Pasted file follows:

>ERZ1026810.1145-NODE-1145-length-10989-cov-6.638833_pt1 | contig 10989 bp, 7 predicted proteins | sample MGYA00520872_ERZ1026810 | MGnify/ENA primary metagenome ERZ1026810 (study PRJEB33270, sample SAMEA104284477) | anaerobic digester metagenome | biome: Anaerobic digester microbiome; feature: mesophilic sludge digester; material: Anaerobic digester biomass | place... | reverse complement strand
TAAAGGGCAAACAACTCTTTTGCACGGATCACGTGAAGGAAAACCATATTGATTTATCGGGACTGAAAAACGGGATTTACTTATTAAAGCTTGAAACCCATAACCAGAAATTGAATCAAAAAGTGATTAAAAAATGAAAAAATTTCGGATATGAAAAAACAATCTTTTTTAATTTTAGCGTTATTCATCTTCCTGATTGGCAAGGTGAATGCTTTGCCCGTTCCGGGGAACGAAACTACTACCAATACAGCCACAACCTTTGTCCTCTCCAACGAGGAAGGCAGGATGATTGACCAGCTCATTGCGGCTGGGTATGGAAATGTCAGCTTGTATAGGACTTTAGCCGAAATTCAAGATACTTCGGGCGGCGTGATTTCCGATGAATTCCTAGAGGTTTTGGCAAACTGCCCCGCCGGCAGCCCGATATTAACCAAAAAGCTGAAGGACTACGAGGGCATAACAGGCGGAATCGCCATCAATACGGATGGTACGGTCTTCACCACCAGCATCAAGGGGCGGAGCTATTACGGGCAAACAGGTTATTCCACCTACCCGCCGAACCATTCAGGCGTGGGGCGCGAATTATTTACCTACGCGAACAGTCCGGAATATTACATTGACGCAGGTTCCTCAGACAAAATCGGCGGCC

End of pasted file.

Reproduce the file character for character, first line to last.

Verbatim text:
>ERZ1026810.1145-NODE-1145-length-10989-cov-6.638833_pt1 | contig 10989 bp, 7 predicted proteins | sample MGYA00520872_ERZ1026810 | MGnify/ENA primary metagenome ERZ1026810 (study PRJEB33270, sample SAMEA104284477) | anaerobic digester metagenome | biome: Anaerobic digester microbiome; feature: mesophilic sludge digester; material: Anaerobic digester biomass | place... | reverse complement strand
TAAAGGGCAAACAACTCTTTTGCACGGATCACGTGAAGGAAAACCATATTGATTTATCGGGACTGAAAAACGGGATTTACTTATTAAAGCTTGAAACCCATAACCAGAAATTGAATCAAAAAGTGATTAAAAAATGAAAAAATTTCGGATATGAAAAAACAATCTTTTTTAATTTTAGCGTTATTCATCTTCCTGATTGGCAAGGTGAATGCTTTGCCCGTTCCGGGGAACGAAACTACTACCAATACAGCCACAACCTTTGTCCTCTCCAACGAGGAAGGCAGGATGATTGACCAGCTCATTGCGGCTGGGTATGGAAATGTCAGCTTGTATAGGACTTTAGCCGAAATTCAAGATACTTCGGGCGGCGTGATTTCCGATGAATTCCTAGAGGTTTTGGCAAACTGCCCCGCCGGCAGCCCGATATTAACCAAAAAGCTGAAGGACTACGAGGGCATAACAGGCGGAATCGCCATCAATACGGATGGTACGGTCTTCACCACCAGCATCAAGGGGCGGAGCTATTACGGGCAAACAGGTTATTCCACCTACCCGCCGAACCATTCAGGCGTGGGGCGCGAATTATTTACCTACGCGAACAGTCCGGAATATTACATTGACGCAGGTTCCTCAGACAAAATCGGCGGCC